Sunday, November 12, 2006

Traveling through Northern Ireland...briskly!

My wife and I traveled up to Moville in Donegal on Thursday. We were bringing an aunt up to a funeral of a cousin's husband. It was a tough days driving up and down - ten and a half hours in the car - not helped by an hour each way on the M50 as we hit it at morning and evening rush hours.

Anyway, we went through Northern Ireland to get to Moville via Derry. I'm used to traveling in NI since I was very young as my Mum's family are from Derry. However in recent years I'm beginning to notice it's often easier to live with Continental Europe than these six counties on our island. Here are some niggles from Thursday's trip....

1. We decided to eat in Donegal before we returned via NI. I couldn't cope with having to deal with Sterling after spending the last four years using Euros at home and in trips to to much further places like Portugal, Spain, France and Italy.

2. The roads in NI are still marked in mph, which is weird having just got adjusted to kph both in the Republic and in the continent. Given that there is no noticeable border point to/from NI you have to start thinking what units the speed signs are in at border areas.

3. The Republic actually in general now has better roads than NI. I remember when it was the opposite.

4. As well as not eating in NI I wasn't tempted to buy petrol either - it seemed to work out at an average of around 1.50 Euro per litre!!

5. Our mobiles phones roamed into Orange and Vodafone respectively in NI - strange as we are both O2 and O2 claim to be one rate for the island. I suppose we could have stopped the car and forced the phones onto O2, but we were in a hurry and we couldn't be bothered.

So it was a case of - let's get through NI briskly - don't eat or spend sterling, don't buy petrol, don't use the phone, be careful on the narrow main roads and interpret where mph signs begin and end.

I'd feel a lot neater in NI if the UK would become more committed Europeans.

2 comments:

Hilary Mhic Shuibhne said...

I recently visited N. Ireland with four friends.
It was my first real visit up north though I had been in Belfast once, for just two nights, twenty years ago. The weather was beautiful and we really enjoyed the scenery on the coast of Antrim etc. quite breathtaking. When we were admiring the scenery on one stop, we got into conversation with some friendly local people and mentioned that we were en route to Derry for the weekend, we were quickly reminded that “it is called LondonDerry up here” . It was a lighthearted exchange I’m glad to say and they were very nice giving us all sorts of anecdotal information about area and the beautiful views etc..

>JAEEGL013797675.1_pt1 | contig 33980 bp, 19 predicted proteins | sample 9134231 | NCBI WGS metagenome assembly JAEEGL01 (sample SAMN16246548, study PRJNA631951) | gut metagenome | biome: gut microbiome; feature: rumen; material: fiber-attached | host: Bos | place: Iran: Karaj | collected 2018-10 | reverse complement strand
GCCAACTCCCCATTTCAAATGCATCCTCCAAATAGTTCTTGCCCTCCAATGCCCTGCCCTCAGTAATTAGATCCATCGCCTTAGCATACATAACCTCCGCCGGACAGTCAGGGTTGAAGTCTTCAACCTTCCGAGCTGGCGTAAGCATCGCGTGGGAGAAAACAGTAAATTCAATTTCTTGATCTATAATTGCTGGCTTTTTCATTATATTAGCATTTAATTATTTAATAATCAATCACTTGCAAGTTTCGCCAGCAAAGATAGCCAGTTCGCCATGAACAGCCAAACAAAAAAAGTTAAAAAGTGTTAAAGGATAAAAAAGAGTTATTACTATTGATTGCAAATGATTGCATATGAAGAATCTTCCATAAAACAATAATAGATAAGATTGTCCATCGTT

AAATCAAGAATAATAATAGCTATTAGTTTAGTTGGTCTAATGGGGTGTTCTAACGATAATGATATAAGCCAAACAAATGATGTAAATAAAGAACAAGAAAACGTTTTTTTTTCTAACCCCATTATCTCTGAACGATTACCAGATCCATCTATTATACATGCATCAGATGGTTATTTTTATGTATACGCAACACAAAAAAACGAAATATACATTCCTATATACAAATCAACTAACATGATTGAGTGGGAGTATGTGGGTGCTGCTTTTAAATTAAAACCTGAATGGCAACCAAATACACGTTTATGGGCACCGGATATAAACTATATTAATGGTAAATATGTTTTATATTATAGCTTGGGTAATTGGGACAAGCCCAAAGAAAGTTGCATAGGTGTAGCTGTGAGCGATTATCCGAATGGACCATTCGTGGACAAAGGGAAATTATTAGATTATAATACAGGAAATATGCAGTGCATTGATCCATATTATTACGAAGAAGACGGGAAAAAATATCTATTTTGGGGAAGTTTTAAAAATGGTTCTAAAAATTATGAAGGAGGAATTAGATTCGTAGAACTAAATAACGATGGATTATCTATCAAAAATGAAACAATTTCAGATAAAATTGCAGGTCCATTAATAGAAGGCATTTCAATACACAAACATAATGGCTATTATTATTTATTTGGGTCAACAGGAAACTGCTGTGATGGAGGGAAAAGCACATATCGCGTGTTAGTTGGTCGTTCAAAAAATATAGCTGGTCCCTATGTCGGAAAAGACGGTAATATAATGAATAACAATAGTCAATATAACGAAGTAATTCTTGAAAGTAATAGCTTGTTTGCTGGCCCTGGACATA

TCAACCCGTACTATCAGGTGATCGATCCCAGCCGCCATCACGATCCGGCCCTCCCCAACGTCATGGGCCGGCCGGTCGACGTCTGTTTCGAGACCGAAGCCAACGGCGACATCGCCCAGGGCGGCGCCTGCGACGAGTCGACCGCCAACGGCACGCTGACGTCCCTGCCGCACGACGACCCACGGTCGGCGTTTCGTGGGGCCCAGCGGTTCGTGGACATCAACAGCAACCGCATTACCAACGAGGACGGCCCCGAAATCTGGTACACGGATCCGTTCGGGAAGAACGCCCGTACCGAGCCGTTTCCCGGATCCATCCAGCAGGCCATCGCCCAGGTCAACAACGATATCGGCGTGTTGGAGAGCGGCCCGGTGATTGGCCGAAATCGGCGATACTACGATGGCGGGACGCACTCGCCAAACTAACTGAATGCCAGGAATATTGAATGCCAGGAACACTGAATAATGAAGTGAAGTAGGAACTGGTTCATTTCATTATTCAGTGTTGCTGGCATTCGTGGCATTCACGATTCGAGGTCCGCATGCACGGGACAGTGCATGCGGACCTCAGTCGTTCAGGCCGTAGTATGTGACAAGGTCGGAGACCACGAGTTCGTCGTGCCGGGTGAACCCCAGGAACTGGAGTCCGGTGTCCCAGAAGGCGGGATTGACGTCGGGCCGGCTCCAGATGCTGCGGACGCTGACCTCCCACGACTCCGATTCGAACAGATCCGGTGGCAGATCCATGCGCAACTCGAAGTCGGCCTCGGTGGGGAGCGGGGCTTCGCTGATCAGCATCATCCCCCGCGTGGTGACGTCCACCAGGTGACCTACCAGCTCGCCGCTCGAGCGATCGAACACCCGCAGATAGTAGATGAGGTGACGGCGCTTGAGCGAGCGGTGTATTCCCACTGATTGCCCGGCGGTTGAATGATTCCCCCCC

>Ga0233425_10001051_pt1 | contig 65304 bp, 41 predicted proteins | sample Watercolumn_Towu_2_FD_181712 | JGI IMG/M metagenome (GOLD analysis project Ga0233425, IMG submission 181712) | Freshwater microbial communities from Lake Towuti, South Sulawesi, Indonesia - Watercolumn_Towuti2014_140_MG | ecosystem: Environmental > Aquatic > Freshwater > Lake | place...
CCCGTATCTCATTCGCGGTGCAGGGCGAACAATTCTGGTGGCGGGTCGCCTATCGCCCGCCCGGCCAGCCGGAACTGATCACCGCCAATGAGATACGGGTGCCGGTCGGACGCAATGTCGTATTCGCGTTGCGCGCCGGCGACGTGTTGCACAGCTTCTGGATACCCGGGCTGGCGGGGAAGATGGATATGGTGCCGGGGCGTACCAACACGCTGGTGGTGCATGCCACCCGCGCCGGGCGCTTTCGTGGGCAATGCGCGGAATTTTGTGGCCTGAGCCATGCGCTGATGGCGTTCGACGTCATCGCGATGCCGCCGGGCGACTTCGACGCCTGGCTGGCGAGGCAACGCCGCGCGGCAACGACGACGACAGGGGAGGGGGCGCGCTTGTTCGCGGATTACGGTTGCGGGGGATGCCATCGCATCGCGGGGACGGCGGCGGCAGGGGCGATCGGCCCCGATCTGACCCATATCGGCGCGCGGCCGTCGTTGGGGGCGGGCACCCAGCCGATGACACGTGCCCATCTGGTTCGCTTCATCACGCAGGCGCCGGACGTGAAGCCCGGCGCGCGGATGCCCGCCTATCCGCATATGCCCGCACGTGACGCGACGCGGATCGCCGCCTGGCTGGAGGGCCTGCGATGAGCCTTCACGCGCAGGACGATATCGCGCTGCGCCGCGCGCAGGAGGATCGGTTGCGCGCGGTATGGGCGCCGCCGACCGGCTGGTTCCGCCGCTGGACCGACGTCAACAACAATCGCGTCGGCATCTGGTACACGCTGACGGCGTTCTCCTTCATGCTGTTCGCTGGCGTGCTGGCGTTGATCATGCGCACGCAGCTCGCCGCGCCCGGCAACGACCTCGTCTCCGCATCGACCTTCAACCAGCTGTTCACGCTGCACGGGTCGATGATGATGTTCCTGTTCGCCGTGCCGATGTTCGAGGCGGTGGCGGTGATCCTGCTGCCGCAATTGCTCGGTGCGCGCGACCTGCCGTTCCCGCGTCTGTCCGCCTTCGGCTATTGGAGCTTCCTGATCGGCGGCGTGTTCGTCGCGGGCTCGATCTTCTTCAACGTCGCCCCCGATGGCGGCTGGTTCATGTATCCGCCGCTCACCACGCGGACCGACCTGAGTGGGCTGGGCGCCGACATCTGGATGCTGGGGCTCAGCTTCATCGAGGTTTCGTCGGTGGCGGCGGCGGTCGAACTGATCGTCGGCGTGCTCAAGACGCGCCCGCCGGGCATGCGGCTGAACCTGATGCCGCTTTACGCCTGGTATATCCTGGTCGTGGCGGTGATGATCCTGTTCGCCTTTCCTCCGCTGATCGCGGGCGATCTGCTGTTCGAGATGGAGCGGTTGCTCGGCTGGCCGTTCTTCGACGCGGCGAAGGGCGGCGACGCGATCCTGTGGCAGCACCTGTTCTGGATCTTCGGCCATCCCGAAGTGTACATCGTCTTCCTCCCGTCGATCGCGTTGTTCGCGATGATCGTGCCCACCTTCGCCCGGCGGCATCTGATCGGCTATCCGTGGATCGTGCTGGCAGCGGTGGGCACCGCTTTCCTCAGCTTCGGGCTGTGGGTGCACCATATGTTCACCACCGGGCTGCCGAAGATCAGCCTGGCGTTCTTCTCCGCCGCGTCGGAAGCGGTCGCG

I thought Derry seemed like a southern town in the 70’s, a bit depressed really. The center of the city is lovely, architecturally, but its difficult to find a good restaurant or even coffee shop, compared to the choices we have nowadays in Galway, Limerick and Cork, both in the city centres and in the suburbs. In addition the smoking in the bars and restaurants drove me nuts, I just cant stand it. I’d love to see that city getting some investment and moving forward with the rest of the country. But is there any commitment to economic development up there from the UK government?
We stayed in a B+B just outside Derry where on the first night one of our group overheard the owner of the establishment being asked by our newly arrived Taxi driver “Who have ya got staying tonight?” and his answer was “A bunch of Freestaters”. We were a bit surprised by that, but apparently should not have been.

John of Dublin said...

Hi Hilary. Good observations.

I actually like Derry City - lovely shaped setting on the impressive Foyle river and hilly on both banks. My mother was from there and I spent many happy holidays there with aunts and an uncle and cousins. Yea - calling it Londonderry or Derry is one of the signs of "which foot you kick with" as they say up there!